Following the 16-day rifle-hunting season is a nine-day muzzleloading season. Archery season runs for 23 days, the last nine of which begin on the first Saturday after rifle season.

Huge numbers of Vermonters (mostly men, but that’s changing) spend at least one of the weekends at “deer camp,” traditionally a cabin in the woods with few amenities. More recently, deer camp might include condos or hotel suites ... and many of the hunters really do hunt.

Bennington Battle Day. Aug. 16 marks the anniversary of the Battle of Bennington (actually fought in Walloomsac, N.Y.) when British troops attempted to capture Bennington storehouses of ammunition and supplies. The British were turned back by the so-called “Bennington Mobb” made up of Ira Allen — Ethan was in jail at the time — the Green Mountain Boys, and (mostly) Benning­tonians.

The closer you are to the Bennington Monument (the southwest corner of the state), the more likely that businesses will take the day off.

Lack of Billboards

Vermont was the first state to outlaw billboards and enact a set of stringent rules regulating all kinds of signage. A 1968 law prohibits privately owned, off-premises signs and restricts the size, height, and distance from the road of on-premises signs. Signs can’t have moving parts or flashing lights, either. All signs are forbidden on the legal right-of-way. Communities may adopt laws more stringent than the state’s.

Local entrepreneurs have found other eye-catching ways to grab attention. In Leicester, a 19-foot concrete gorilla holds a VW Beetle aloft in one hand over the lot of a used-car dealership. Elsewhere, flags or giant objects sprout on buildings and lawns and elaborately decorated trucks and vans are parked in conspicuous spaces.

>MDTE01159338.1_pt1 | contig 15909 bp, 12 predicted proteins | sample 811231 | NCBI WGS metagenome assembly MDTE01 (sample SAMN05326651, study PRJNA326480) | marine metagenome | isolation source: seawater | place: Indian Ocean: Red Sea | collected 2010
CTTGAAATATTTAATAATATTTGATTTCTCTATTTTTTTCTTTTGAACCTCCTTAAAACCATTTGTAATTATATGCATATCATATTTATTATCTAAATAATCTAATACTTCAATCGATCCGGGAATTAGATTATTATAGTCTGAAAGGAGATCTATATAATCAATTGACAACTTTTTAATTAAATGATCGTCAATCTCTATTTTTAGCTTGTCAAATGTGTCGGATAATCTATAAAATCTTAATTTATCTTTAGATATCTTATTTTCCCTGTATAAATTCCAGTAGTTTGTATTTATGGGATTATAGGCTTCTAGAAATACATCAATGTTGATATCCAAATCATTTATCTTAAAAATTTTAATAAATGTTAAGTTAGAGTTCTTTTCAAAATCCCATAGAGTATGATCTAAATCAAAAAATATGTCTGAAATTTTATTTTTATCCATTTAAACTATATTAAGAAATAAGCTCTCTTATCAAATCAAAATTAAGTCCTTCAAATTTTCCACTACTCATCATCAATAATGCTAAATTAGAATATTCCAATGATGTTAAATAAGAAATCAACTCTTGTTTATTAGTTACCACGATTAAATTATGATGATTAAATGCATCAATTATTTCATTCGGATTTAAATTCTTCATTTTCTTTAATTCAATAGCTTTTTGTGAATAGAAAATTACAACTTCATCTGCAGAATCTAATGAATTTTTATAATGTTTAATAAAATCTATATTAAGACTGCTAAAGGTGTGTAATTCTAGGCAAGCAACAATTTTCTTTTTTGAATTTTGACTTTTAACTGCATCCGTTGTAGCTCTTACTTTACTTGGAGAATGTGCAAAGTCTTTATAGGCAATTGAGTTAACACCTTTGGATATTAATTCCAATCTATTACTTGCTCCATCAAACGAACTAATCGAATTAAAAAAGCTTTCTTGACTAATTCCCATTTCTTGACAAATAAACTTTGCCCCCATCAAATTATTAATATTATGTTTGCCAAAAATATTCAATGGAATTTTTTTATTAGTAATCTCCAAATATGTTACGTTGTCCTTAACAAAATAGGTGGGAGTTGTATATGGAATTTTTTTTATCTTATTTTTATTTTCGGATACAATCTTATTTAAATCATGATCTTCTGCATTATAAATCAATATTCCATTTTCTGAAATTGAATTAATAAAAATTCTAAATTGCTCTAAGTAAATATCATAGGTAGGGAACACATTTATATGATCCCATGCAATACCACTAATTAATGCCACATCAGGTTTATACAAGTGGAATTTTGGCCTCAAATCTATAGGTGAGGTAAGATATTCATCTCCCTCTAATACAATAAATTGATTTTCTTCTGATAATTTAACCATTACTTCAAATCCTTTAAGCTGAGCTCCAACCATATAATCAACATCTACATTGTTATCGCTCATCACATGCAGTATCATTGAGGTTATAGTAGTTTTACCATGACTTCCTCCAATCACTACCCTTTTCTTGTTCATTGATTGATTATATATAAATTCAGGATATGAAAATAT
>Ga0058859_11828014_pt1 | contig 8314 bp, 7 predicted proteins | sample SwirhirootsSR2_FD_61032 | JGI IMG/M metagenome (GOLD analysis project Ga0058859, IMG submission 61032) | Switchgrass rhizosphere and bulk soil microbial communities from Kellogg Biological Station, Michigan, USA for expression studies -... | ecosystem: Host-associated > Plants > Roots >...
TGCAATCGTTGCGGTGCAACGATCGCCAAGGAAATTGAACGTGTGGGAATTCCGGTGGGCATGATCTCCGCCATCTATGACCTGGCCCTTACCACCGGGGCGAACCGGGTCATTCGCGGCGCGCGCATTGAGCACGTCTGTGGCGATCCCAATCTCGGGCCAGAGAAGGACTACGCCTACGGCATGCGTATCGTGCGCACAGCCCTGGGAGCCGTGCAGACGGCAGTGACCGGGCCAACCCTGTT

In the Car

Since 1973, it has been against Vermont law to let your vehicle run while unattended in public. In 2013, the state passed a law limiting the idling of all motor vehicles to five minutes in any 60-minute period, occupied or not. It takes effect on May 1, 2014. There are a few exemptions. Burlington is tougher: The fine is $10 for idling longer than three minutes.

All drivers under 18 are barred from using cell phones while driving. All drivers of any age may not text while behind the wheel.

No Smoking

Vermont’s Clean Indoor Air Act prohibits smoking in public buildings and in the common area of all enclosed indoor places of public access.

No Peeking

In 2005, the Legislature enacted a law that makes it a crime to peep in windows or to use any technology, including cell phone cameras, to spy on people.


In 1991, Vermont lowered the allowance for legal blood alcohol content while driving from 0.1 percent to 0.08 percent. The law imposes stiffer penalties for repeat convictions and requires counseling for offenders.

All hard liquor (anything over 16 percent alcohol content by volume) is controlled by the state. Prices are tightly regulated, so there is no variation among liquor stores. Beer and wine are sold at supermarkets and convenience stores. •